(Natural News) Romania has approved a bill backed by the U.S. prohibiting Chinese company Huawei from joining its 5G network. According to a member of the Romanian Parliament, the centrist government in Bucharest approved the bill on April 15. The bill’s approval occurred amid a technology “Cold War” between China and the U.S., with its battleground set in Europe.
The parliament’s Information Technology and Communications Secretary and Member of Parliament (MP) Pavel Popescu said: “The government just approved this bill of paramount importance for Romania, sealing a 2019 memorandum signed in Washington. [This means] that China and Huawei are ruled out from any would-be partnership on 5G with the Romanian state.”
“National security is a key goal, and protecting Romania’s future generations’ personal data is crucial.”
According to the August 2019 memorandum, companies who wish to take part in developing Romania’s 5G network need to undergo a “careful and complete evaluation.” It elaborated that vendors should declare if they are subject to control by a foreign government, if they are subject to a legal regime enforcing transparent corporate practices and if they possess a transparent ownership structure.
The April 15 bill reflects both the U.S. memorandum and the stance of Romania’s Supreme Council of National Defense. Even before its 2004 participation in the North Atlantic Treaty Organization (NATO), Romania has been a staunch American ally. The U.S. believes that the Chinese Communist Party is using Huawei for global surveillance, a belief Bucharest shared. However, the telecommunications giant has repeatedly denied performing espionage activities for the Chinese regime.
Popescu commented that the bill serves as a requirement for launching 5G tenders in Romania in the second half of the year. The bill also opens up an opportunity for Huawei’s competitors Ericsson and Nokia to position themselves as suppliers for Romania’s 5G network.
Huawei is facing bans from different countries across the world
The April 15 bill was first drafted last year but immediately faced a legal challenge from Huawei. The Chinese telecommunications company appealed to the European Commission to overturn the ban. According to Huawei, the law drafted under the guise of national security violated EU legislation banning discrimination against companies based on their country of origin. (Related: US and UK partner up to ban Huawei from 5G surveillance and data collection.)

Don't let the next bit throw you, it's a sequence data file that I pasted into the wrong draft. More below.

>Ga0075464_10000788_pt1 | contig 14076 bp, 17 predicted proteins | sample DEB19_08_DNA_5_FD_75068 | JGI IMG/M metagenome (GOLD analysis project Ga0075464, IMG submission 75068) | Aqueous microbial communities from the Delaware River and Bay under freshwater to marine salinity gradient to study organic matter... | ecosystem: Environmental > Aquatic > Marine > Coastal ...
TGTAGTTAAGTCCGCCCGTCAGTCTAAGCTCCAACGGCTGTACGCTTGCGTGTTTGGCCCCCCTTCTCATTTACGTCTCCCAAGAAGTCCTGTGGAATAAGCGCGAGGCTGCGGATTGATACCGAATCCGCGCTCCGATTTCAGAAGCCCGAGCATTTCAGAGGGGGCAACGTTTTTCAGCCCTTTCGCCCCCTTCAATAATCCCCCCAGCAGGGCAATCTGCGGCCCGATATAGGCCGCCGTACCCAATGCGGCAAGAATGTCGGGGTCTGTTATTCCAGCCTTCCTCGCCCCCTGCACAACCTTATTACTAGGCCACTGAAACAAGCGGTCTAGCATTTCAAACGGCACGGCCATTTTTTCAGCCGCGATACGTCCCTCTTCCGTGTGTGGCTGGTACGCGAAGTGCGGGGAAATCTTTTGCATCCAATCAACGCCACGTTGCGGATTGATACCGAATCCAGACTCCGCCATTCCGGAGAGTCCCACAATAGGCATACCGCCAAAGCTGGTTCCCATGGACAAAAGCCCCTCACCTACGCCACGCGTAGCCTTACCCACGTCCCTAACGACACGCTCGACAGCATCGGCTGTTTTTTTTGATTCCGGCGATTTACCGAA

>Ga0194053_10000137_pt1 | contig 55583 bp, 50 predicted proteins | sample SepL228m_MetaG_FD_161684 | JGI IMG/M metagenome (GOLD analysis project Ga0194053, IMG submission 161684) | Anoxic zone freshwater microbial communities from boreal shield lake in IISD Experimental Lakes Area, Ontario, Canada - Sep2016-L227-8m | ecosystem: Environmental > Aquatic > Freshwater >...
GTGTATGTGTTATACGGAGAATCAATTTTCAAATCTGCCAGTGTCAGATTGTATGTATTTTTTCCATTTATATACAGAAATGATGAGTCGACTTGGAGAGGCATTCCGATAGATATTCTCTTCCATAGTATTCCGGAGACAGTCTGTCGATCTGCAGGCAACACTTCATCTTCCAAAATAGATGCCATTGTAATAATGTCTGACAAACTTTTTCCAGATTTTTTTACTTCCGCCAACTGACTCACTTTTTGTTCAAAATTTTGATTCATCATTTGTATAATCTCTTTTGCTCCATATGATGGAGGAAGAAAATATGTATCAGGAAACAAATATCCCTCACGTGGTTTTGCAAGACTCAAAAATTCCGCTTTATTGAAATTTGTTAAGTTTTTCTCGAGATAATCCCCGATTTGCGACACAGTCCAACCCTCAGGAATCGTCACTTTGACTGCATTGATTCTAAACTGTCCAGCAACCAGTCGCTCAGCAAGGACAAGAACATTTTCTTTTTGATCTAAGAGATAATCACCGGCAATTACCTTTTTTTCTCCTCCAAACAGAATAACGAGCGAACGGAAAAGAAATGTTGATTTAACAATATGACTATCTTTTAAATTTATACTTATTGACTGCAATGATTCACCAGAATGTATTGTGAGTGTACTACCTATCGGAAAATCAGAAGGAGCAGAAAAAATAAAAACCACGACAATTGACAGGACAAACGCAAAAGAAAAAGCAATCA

A report by Total Telecom said the bill will significantly impact Romania’s 5G spectrum auction scheduled in late 2021. But it also pointed out that some Romanian providers procured a significant portion of their equipment from Huawei – posing potential problems for the local firms.
Aside from Romania, Huawei also faced similar bans from other European nations. A September 2020 report by Intellinews said Poland proposed a bill amending the country’s existing national cybersecurity system law. The new bill indicated that hardware and software providers need to be vetted for potential influence from countries outside the EU or NATO. Aspects such as human rights and use of personal data would be considered in the vetting process.
According to the proposed legislation, providers found to be of “high risk” to Poland’s cybersecurity would be penalized with a ban on their products. It also said that these companies’ products would be withdrawn from the Polish market if they are determined to be a threat. While the bill did not explicitly point to the Chinese company, the requirements would clearly disfavor it.
Warsaw has long remarked that letting Huawei join the country’s 5G build-up could undermine national security. Interestingly, Estonia also shares Poland’s worries over the Chinese firm.
In May 2020, the Estonian parliament approved a law mandating security reviews for telecommunications equipment to be used in future networks. The new Electronics Communications Act approved by the unicameral Riigikogu includes Estonian intelligence services as among those examining companies for any undue influence.
Similarly, the Estonian law did not mention Huawei or any other companies outright – but lawmakers dubbed it the “Huawei law.” The country – also a member of the EU and NATO – also shared the same sentiments as the U.S. over Huawei’s links to Chinese espionage. Riigikogu Defense Committee Head Andres Metsoja said in a statement: “We must ensure that the communication services are offered using a secure technology and a reliable provider.”
Huawei also appealed to the European Commission to overturn the bans mandated by Poland and Estonia, but the appeal fell on deaf ears.
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